The FTSE 100 is higher today as the soft pound helps the UK’s blue-chip index, with financials and energy stocks gaining the most ground.
Continental markets are closed for May Day, and as a result volatility in London is low.
BP shares hit their highest level in eight years after the company posted first-quarter profits which topped analysts’ estimates. The oil titan announced a 71% rise in first-quarter underlying replacement-cost profit to $2.59 billion, well ahead of analysts’ forecasts of $2.2 billion. Oil prices have recently touched their highest levels in over three years, while BP’s production rate increased by 6%; and it’s those two factors which have led to the jump in earnings. The stock has been broadly pushing higher since early 2016, and if the bullish move continues it could target 600p.
Just Eat shares are in demand today after the company reported a more-than-respectable 49% jump in first-quarter revenue. The firm is continuing to perform well at home and abroad, with total orders in the first three months rising by 32%, while the UK division saw sales rise by 24% and international orders rose by 46%. The company reiterated its full-year profit outlook of between £165 million and £185 million. Two months ago, the share price came under pressure when the company stated it was embarking on a larger-than-expected capital expenditure programme. Today’s figures highlight how popular the product is, both at home and abroad. The stock has gapped higher and hit a two-month high, and if the bullish move continues it could target 843p.
RBS announced plans to close 162 branches which will lead to 792 job losses. The bailed-out bank had intended to launch a challenger bank called Williams & Glyn, but after reviewing its business it decided to drop those plans. The stocks is marginally lower today.
US markets are mixed after President Trump pushed back the deadline to make a decision about imposing tariffs on steel and aluminium imports from the EU, Canada and Mexico. The move has given traders some respite, but the worries are likely to creep back into traders’ mindsets later this month when the June deadline nears.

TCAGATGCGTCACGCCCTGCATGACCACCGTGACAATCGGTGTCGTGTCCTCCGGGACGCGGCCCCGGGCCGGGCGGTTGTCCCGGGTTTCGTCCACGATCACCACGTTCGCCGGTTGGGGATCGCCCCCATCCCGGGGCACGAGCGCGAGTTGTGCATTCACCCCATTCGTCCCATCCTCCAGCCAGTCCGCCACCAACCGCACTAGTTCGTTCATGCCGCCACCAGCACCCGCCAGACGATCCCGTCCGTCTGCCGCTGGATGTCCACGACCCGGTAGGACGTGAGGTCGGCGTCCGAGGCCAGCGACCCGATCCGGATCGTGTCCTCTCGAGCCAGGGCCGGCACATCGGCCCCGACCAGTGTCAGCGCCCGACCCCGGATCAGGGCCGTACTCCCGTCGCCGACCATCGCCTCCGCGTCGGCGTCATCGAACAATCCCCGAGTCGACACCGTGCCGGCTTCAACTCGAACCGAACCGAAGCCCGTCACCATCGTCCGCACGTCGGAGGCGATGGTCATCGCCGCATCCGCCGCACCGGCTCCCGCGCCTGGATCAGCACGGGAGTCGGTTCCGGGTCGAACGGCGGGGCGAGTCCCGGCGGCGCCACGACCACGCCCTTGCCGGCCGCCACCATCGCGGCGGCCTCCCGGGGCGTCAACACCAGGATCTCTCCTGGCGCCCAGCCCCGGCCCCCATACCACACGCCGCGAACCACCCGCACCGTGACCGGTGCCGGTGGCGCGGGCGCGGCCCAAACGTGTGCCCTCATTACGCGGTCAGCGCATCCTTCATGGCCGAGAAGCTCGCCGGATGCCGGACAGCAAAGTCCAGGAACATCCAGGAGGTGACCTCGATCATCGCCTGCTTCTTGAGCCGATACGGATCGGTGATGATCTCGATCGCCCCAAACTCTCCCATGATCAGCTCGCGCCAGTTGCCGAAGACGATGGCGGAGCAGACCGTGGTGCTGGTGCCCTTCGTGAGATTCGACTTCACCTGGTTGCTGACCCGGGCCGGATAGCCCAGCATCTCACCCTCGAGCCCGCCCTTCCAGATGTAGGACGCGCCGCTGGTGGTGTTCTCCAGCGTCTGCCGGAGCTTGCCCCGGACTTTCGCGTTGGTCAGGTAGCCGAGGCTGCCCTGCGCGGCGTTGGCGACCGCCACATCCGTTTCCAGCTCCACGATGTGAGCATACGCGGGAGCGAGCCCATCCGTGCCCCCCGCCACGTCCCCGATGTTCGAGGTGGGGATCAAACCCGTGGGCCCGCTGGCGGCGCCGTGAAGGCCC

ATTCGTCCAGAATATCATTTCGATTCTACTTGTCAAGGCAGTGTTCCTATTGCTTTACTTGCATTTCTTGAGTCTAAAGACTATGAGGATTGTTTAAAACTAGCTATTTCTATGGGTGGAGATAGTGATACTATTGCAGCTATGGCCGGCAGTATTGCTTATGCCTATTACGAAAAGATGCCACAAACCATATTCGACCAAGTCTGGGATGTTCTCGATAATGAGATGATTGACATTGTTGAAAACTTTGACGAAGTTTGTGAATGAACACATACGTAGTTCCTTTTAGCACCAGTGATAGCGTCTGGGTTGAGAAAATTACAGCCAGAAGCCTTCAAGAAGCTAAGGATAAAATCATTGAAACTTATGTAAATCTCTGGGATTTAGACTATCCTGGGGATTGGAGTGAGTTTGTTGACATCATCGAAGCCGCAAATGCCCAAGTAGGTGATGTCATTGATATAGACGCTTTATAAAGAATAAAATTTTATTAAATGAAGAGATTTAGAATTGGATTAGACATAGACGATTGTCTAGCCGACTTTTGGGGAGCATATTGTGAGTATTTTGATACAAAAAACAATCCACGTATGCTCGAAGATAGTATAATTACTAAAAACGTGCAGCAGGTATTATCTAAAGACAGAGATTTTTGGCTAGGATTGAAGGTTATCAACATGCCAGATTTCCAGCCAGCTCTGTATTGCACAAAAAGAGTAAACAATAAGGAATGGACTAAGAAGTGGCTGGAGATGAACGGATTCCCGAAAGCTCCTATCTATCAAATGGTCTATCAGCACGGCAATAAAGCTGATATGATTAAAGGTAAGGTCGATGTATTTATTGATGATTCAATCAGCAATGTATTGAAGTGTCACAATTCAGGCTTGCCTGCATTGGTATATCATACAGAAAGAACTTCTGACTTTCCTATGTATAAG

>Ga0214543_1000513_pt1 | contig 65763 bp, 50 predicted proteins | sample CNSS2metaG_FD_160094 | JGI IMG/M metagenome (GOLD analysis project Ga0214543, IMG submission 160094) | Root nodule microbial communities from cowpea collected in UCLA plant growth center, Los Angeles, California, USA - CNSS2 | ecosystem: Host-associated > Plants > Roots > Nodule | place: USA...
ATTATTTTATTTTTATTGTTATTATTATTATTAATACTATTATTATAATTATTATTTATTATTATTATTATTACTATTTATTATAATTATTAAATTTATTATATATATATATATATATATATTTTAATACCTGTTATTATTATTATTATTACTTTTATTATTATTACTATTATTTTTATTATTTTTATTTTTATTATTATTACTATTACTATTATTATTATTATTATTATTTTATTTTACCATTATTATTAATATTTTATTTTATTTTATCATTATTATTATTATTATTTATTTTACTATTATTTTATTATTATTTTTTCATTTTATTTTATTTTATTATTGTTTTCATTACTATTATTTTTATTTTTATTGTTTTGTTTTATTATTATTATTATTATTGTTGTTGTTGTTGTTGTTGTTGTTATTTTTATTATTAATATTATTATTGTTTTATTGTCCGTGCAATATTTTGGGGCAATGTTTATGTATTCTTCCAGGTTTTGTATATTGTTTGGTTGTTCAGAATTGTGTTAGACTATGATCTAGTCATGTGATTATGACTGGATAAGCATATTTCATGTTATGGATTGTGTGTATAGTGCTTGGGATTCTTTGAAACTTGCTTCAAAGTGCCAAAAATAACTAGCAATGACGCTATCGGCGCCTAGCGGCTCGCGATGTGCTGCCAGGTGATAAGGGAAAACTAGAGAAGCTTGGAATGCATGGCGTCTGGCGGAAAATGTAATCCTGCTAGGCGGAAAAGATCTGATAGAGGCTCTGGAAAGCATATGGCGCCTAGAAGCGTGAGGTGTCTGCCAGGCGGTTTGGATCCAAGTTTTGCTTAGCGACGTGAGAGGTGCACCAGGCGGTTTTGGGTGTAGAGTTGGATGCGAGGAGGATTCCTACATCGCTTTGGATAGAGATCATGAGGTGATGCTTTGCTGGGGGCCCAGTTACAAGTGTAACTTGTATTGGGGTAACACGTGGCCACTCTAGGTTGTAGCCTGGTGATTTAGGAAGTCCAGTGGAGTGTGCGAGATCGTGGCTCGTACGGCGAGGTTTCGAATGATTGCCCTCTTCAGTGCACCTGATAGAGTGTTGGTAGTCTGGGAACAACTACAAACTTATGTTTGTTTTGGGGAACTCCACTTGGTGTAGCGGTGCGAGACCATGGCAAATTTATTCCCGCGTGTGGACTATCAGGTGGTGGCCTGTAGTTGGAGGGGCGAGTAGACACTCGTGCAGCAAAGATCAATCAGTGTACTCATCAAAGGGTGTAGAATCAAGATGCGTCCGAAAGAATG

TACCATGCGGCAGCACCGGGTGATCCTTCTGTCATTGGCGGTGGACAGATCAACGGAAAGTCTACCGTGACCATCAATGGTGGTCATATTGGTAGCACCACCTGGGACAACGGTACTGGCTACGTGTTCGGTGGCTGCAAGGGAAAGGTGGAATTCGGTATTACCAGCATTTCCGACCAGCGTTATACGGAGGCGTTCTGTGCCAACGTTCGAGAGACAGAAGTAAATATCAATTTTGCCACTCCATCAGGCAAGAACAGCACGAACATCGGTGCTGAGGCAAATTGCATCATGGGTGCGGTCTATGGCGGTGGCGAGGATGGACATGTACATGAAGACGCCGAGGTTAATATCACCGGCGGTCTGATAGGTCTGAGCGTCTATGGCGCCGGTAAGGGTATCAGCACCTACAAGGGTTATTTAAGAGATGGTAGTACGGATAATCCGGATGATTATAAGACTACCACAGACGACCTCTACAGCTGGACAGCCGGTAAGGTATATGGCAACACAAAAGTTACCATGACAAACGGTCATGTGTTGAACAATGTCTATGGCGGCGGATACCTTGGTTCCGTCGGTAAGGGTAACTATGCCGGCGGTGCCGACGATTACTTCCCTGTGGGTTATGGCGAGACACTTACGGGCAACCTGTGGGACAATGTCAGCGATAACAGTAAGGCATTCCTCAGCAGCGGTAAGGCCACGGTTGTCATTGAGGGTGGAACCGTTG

The Federal Reserve begin their two day meeting today. There has been a lot of chatter about three more rate hikes from the Fed this year, and US government bond yields have been set higher on the back of it. The interest rate decision will be announced tomorrow, and even though no rate rise is expected, the US central bank might set the groundwork for a June hike.
US ISM manufacturing came in at 57.3, down from 59.3 in March, while economists were expecting 58.3. The manufacturing sector may have slipped but the reading still indicates a strong level of output.
GBP/USD took another knock after the UK revealed manufacturing figures which were the weakest since November 2016. The UK manufacturing PMI report came in at 53.9, down from 55.1 in March, and economists were expecting a reading of 54.8. This report fits in with a wider cooling of economic indicators from the UK. The pound has dropped to its lowest level versus the US dollar in over three months, and if the bearish moves continues it could target 1.3500.
EUR/USD continues to come under pressure and the currency pair has dropped to a level not seen since mid-January. The jump in US bond yields and expectation that the Federal Reserve will hike interest rates three more times this year is driving the greenback higher. There were no economic announcements from the eurozone today.
Gold has fallen to a two-month low as the rally in the US dollar is weighing on the metal – in fact the US dollar index has racked up another multi-month high. The inverse relationship between gold and the US dollar is strong and today is no different. The metal is nearing its 200-day moving average at $1,304, and a break below that level could point to further losses.
WTI and Brent Crude oil have been hit by profit taking after yesterday’s announcement from OPEC that output fell to a one year low. The cartel are keen to limit production in order to keep prices high, and now falling output from Venezuela and African producers has led to output falling to a 12 month low. The losses in the oil market are unlikely to be large as President Trump may reimpose sanctions on Iran later this month, and that uncertainty could keep oil prices relatively high.
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